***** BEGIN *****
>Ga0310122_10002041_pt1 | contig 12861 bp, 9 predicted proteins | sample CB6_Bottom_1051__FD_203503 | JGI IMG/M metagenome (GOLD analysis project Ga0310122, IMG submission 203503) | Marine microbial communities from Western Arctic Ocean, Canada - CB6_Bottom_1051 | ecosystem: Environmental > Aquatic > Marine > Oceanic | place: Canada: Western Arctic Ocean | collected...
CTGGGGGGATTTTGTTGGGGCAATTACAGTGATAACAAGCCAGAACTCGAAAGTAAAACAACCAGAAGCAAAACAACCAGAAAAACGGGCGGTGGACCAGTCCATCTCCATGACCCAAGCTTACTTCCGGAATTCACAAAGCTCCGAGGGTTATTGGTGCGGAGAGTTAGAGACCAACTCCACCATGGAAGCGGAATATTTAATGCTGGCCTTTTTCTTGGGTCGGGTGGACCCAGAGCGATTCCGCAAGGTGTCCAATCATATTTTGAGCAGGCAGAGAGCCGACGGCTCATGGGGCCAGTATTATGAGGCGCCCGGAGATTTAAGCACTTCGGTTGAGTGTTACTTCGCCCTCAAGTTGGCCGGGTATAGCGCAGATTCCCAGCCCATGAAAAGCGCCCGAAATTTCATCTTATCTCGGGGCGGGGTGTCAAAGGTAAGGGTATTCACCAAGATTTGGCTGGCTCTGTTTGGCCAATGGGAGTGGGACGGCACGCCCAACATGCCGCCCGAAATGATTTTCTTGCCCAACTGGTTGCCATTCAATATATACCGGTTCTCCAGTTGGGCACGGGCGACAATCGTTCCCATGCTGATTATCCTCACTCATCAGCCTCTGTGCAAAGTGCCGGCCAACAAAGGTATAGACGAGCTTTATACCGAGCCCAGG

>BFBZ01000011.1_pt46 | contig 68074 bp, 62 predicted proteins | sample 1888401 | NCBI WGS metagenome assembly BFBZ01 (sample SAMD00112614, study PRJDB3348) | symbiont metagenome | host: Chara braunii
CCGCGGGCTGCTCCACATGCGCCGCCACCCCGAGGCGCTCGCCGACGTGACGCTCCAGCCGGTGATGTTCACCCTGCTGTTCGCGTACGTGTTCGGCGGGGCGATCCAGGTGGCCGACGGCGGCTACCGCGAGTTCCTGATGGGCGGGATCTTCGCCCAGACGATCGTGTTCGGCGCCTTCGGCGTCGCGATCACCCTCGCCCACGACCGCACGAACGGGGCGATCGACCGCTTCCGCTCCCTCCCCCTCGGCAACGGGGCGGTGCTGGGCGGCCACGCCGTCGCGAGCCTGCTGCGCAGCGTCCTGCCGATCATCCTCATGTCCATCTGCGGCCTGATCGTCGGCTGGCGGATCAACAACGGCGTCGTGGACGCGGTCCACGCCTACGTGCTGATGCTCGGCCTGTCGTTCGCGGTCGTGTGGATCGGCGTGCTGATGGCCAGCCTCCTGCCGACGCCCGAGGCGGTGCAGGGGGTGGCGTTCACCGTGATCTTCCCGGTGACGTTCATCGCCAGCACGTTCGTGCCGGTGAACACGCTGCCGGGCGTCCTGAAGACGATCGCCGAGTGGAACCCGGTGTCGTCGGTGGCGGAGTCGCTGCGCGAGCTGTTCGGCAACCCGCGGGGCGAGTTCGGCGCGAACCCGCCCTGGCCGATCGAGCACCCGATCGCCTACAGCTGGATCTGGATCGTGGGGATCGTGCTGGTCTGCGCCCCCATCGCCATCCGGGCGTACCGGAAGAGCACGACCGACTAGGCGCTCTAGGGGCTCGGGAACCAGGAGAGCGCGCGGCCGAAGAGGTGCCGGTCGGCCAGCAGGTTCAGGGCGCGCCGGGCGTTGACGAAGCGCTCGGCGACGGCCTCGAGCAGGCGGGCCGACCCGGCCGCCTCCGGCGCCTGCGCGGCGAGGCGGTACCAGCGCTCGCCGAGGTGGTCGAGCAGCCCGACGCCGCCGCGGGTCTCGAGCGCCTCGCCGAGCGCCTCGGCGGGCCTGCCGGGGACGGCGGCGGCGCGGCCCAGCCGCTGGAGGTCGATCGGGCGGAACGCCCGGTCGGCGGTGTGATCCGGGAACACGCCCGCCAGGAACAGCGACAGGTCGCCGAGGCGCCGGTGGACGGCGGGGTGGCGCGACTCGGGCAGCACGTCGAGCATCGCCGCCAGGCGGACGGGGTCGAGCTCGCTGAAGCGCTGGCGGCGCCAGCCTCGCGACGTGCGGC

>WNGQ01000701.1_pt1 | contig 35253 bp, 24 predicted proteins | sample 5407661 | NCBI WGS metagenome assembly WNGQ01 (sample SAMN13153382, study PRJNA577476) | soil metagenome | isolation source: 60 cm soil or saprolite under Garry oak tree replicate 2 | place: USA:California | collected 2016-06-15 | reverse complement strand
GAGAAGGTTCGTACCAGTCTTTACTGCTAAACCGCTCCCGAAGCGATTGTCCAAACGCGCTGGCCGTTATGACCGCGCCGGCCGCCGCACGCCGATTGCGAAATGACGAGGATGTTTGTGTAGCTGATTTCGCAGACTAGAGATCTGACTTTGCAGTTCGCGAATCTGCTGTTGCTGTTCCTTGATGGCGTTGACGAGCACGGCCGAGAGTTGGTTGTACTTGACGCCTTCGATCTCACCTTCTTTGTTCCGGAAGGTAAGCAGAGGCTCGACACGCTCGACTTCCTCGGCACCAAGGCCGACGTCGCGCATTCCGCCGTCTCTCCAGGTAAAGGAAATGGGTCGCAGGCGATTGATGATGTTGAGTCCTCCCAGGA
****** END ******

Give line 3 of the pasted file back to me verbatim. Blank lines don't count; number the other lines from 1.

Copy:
>BFBZ01000011.1_pt46 | contig 68074 bp, 62 predicted proteins | sample 1888401 | NCBI WGS metagenome assembly BFBZ01 (sample SAMD00112614, study PRJDB3348) | symbiont metagenome | host: Chara braunii